What the Nyetya Ransomware Attack Means for Banks

What the Nyetya Ransomware Attack Means for Banks

Today the world is still reeling from the global mayhem created by yet another ransomware attack – the bigger, more ruthless brother of the WannaCry attack that took place only six weeks ago. The ransomware has been referred to as Petya, NotPetya, Petrwrap, and GoldenEye. Cisco’s Talos Threat Intelligence Team has identified this new variant of malware that brought industrial giants, governments, and central banks to a grinding halt as Nyetya. Talos Security is regularly updating their Nyetya blog with new information.

Nyetya vs. WannaCry: What’s the difference?

Like WannaCry, Nyetya victims receive a message demanding payment via Bitcoin and are asked to send confirmation of payment to an email address included in the ransom note. Both versions of ransomware attack computers by entering through a “hole,” or vulnerability in Windows. However, several factors are making the Nyetya attack worse:

– In addition to this known vulnerability, Nyetya employs two more methods to attack computers laterally. None of the three methods require the user to take an action such as downloading a file or clicking a link.

– Nyetya encrypts both the data and the master boot record (like a table of contents for a hard drive), which makes the computer unresponsive and impossible to use.

– So far, no “kill switch” has been discovered for Nyetya like the one that stopped WannaCry, which means that no one knows how to stop this attack from spreading.

– There is no longer an option for people to contact the attackers for a decryption key to unlock their computer after paying the ransom. Shortly after the attack began, the email provider Posteo shut down the email address.

Does Nyetya have political connections?

According to Cisco’s Talos Threat Intelligence Team, some infections may be associated with software update systems for a Ukrainian tax accounting package called MeDoc. MeDoc is popular across various industries in Ukraine, including financial institutions.

The infection occurred during an automatic update of the software on June 22. The virus spread throughout Ukraine and around the world for five days before the ransomware was launched on June 27, prior to a national holiday.

“Last night in Ukraine, the night before Constitution Day, someone pushed the detonate button,” said Craig Williams, head of Cisco’s Talos threat intelligence unit. “That makes this more of a political statement than just a piece of ransomware. It’s very clear that whoever was behind this would somehow benefit from causing a significant amount of negative business impact on Constitution Day,” Williams added.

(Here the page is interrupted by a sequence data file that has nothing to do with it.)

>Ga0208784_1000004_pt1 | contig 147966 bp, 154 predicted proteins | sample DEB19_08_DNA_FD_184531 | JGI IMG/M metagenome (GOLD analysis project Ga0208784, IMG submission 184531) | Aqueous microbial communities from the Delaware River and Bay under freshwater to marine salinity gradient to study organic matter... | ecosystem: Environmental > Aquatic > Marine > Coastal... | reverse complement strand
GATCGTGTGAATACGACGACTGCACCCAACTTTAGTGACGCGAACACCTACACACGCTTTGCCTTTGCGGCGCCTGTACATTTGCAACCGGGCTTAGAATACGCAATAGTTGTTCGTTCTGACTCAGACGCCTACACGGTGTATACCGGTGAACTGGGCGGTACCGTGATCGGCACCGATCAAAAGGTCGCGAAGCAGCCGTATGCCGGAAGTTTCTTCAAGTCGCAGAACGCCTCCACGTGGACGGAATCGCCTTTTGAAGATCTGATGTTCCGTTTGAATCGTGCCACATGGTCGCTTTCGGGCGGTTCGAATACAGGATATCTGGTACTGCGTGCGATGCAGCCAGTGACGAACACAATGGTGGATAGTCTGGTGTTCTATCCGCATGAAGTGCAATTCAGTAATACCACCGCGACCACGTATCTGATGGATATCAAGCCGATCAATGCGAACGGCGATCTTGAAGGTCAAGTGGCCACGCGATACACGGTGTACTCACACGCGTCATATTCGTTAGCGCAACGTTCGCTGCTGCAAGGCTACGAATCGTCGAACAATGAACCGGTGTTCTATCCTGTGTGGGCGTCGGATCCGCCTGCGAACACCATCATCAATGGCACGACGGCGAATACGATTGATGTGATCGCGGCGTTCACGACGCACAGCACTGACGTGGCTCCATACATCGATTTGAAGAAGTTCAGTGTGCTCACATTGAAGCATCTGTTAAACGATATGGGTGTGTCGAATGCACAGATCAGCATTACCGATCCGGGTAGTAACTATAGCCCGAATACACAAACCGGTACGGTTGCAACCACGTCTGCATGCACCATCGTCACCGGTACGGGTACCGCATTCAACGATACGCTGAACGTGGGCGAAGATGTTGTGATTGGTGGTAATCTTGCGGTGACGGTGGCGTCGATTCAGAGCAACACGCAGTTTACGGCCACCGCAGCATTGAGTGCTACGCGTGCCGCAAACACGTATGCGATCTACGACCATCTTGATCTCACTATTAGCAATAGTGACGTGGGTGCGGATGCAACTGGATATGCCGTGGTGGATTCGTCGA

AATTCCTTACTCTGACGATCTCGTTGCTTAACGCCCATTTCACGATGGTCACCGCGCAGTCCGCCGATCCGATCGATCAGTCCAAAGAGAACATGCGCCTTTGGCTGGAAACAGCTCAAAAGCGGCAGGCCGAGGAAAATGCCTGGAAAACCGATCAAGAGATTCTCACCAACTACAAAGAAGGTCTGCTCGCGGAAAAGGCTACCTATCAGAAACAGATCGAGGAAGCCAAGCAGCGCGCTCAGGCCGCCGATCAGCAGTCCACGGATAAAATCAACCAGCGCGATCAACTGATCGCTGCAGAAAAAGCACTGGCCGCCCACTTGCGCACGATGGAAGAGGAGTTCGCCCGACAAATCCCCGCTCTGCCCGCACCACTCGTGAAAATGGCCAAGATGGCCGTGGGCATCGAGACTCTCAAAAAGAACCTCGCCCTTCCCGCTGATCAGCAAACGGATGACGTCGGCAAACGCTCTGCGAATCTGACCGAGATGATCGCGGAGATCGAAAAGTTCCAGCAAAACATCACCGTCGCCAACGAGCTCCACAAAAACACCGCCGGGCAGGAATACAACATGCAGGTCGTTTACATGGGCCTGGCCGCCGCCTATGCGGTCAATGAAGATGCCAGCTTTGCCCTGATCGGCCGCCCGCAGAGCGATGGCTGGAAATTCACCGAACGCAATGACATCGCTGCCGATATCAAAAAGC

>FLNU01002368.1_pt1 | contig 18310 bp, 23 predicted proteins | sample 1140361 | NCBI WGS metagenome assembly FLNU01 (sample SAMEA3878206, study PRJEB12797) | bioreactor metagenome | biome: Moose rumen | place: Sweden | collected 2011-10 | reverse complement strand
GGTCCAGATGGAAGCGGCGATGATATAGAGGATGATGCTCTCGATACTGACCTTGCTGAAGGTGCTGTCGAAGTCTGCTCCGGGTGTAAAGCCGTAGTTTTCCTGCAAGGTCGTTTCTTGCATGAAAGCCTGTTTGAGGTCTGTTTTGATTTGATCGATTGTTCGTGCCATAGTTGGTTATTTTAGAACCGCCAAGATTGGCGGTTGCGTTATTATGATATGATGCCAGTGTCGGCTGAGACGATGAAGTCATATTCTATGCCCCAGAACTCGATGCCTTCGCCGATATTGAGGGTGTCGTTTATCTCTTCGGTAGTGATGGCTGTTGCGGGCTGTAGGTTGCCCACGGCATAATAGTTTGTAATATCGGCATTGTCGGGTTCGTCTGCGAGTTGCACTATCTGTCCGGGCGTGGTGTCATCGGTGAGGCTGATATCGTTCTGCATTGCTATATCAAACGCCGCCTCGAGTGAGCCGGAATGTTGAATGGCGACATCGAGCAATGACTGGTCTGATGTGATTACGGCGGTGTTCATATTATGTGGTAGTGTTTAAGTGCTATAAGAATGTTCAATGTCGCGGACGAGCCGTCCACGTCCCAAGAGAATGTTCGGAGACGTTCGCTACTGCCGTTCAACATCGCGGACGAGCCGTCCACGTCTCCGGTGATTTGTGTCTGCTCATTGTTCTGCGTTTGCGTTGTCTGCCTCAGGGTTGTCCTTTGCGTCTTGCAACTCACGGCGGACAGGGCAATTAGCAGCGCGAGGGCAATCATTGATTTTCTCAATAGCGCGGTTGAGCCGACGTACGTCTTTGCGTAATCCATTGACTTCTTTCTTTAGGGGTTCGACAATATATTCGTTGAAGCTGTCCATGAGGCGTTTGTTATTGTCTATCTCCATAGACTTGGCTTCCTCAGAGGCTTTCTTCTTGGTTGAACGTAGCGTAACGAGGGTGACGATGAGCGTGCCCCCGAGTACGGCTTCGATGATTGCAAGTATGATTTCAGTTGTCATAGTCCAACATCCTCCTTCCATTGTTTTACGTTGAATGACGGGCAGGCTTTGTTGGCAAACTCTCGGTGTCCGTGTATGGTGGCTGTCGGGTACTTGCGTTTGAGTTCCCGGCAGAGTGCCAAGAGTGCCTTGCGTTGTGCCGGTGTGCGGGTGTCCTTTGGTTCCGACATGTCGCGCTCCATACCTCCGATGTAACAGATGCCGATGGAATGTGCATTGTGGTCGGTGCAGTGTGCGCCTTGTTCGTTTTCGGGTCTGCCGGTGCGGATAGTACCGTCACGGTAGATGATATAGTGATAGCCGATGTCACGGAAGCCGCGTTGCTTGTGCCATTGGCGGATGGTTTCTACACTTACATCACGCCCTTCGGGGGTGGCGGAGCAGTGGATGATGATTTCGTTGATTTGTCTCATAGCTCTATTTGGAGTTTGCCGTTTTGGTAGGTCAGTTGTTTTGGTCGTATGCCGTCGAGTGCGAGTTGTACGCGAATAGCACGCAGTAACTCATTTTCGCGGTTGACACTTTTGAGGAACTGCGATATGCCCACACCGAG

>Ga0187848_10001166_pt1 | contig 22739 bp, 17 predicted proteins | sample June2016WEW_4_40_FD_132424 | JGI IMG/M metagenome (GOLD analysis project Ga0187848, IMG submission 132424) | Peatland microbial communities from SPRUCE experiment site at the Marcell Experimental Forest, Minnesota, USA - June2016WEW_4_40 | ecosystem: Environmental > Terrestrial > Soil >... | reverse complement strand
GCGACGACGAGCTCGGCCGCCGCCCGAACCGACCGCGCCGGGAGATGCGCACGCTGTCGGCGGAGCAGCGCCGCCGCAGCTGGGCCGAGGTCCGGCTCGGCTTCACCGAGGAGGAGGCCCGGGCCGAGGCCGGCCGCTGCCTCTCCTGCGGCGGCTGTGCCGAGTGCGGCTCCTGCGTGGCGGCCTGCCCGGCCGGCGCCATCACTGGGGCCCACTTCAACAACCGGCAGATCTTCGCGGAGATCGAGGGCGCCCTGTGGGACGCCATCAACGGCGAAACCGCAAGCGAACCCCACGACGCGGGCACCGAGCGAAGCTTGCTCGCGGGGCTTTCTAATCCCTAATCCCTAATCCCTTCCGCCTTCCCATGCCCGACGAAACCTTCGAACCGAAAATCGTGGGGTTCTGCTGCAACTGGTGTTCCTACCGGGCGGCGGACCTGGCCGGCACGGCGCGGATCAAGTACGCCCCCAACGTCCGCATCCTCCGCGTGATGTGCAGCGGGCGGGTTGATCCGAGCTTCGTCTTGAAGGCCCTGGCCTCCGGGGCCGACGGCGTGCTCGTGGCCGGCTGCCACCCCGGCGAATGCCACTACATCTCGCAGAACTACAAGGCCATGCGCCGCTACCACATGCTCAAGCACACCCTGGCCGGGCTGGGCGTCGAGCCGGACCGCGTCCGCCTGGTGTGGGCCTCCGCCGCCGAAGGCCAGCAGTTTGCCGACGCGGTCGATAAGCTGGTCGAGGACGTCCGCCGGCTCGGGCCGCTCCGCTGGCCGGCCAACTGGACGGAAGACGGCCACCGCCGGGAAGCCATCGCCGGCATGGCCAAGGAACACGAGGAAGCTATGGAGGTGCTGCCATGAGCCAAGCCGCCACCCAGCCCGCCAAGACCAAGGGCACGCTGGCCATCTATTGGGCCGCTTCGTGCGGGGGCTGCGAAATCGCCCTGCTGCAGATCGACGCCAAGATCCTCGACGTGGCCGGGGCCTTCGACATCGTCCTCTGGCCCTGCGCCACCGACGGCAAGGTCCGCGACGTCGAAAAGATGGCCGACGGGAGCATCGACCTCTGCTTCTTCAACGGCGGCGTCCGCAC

Ransomware and Banks

Nyetya hit the National Bank of Ukraine and another national central bank hard. It also crippled many branches and lenders as financial institutions in Ukraine and Russia reported significant system outages early on during the ransomware attack. Many ATMs in the Ukraine were out of order or displayed Nyetya’s ransomware message on their screens.

“The National Bank of Ukraine has warned banks… about an external hacker attack on the websites of some Ukrainian banks… which was carried out today,” Ukraine’s central bank said in a statement on June 27, 2017. “As a result of these cyber attacks these banks are having difficulties with client services and carrying out banking operations.”

How can banks protect themselves from ransomware?

Aside from making sure that all systems are updated, this event underscores the need for financial services firms to take a closer look at their infrastructure. Hackers get smarter every day and networks should too.

It’s critical to have a secure, intelligent network that constantly learns and evolves to detect issues before they happen and find ways to resolve them automatically. Today’s fully integrated, intelligent, highly secure networks can identify immediately what’s trustworthy and what isn’t–even seemingly benign and routine processes like software updates from trusted accounting software vendors.


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